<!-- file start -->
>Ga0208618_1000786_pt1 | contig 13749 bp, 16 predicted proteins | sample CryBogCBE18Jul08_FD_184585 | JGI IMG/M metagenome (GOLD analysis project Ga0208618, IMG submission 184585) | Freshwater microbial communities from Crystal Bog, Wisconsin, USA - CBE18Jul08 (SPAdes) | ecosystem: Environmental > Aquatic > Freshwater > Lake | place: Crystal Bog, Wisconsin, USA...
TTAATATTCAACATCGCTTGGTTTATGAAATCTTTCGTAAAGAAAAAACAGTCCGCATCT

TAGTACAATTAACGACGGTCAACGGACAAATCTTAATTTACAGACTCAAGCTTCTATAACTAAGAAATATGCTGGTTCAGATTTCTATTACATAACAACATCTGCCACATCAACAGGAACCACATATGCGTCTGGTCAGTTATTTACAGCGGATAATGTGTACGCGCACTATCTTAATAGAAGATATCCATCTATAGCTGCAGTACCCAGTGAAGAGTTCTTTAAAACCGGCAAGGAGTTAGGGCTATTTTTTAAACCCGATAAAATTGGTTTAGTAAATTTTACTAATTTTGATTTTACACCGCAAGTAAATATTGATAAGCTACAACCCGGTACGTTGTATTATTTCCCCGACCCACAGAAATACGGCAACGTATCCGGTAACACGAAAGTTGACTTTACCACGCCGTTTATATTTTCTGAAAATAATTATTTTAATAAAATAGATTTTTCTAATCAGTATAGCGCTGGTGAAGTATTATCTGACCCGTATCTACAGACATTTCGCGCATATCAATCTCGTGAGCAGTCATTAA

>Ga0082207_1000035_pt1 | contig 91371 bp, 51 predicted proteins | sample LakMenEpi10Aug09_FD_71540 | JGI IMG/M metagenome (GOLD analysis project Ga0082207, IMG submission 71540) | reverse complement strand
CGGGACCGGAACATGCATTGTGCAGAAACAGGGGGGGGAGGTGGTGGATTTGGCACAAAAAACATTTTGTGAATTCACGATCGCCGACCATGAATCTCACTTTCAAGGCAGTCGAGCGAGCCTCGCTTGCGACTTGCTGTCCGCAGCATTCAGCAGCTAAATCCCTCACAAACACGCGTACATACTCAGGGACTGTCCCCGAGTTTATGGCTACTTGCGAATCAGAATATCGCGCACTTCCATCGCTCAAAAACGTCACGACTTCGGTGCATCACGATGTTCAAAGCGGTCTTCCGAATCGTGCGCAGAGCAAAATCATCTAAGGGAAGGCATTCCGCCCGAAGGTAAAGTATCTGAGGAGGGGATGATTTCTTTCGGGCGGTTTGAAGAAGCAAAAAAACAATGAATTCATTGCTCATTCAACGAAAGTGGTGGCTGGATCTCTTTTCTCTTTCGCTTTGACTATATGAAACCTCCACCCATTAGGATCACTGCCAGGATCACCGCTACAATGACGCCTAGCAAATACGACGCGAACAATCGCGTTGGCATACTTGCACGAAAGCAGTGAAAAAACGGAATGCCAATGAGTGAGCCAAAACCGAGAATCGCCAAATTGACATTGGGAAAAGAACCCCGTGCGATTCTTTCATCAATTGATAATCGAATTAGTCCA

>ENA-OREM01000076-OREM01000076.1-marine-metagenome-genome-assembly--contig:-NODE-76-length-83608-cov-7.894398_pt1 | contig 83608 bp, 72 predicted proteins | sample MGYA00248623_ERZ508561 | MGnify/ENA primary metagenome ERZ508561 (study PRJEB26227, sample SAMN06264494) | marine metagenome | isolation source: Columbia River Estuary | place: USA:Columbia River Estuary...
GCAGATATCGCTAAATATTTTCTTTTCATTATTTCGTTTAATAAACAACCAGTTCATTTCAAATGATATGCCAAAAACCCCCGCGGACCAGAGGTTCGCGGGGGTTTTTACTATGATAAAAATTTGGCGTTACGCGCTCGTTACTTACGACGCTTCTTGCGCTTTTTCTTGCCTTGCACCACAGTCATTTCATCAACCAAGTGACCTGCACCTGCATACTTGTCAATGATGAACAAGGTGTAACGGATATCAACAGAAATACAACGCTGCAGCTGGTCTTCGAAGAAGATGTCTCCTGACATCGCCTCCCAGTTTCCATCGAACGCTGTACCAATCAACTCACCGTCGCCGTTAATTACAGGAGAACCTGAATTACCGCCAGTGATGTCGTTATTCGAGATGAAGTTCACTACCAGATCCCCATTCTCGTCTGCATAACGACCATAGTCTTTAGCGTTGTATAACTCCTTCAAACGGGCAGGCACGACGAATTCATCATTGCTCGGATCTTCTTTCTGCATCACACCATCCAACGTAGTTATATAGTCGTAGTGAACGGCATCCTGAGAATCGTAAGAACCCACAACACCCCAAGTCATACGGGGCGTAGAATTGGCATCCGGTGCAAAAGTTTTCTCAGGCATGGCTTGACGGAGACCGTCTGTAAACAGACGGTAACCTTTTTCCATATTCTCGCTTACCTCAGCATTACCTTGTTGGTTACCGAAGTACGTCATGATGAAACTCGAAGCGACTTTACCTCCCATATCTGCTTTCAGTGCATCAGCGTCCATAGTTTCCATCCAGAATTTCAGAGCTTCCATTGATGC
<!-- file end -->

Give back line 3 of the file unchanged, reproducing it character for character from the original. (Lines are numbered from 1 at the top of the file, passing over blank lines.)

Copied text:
TAGTACAATTAACGACGGTCAACGGACAAATCTTAATTTACAGACTCAAGCTTCTATAACTAAGAAATATGCTGGTTCAGATTTCTATTACATAACAACATCTGCCACATCAACAGGAACCACATATGCGTCTGGTCAGTTATTTACAGCGGATAATGTGTACGCGCACTATCTTAATAGAAGATATCCATCTATAGCTGCAGTACCCAGTGAAGAGTTCTTTAAAACCGGCAAGGAGTTAGGGCTATTTTTTAAACCCGATAAAATTGGTTTAGTAAATTTTACTAATTTTGATTTTACACCGCAAGTAAATATTGATAAGCTACAACCCGGTACGTTGTATTATTTCCCCGACCCACAGAAATACGGCAACGTATCCGGTAACACGAAAGTTGACTTTACCACGCCGTTTATATTTTCTGAAAATAATTATTTTAATAAAATAGATTTTTCTAATCAGTATAGCGCTGGTGAAGTATTATCTGACCCGTATCTACAGACATTTCGCGCATATCAATCTCGTGAGCAGTCATTAA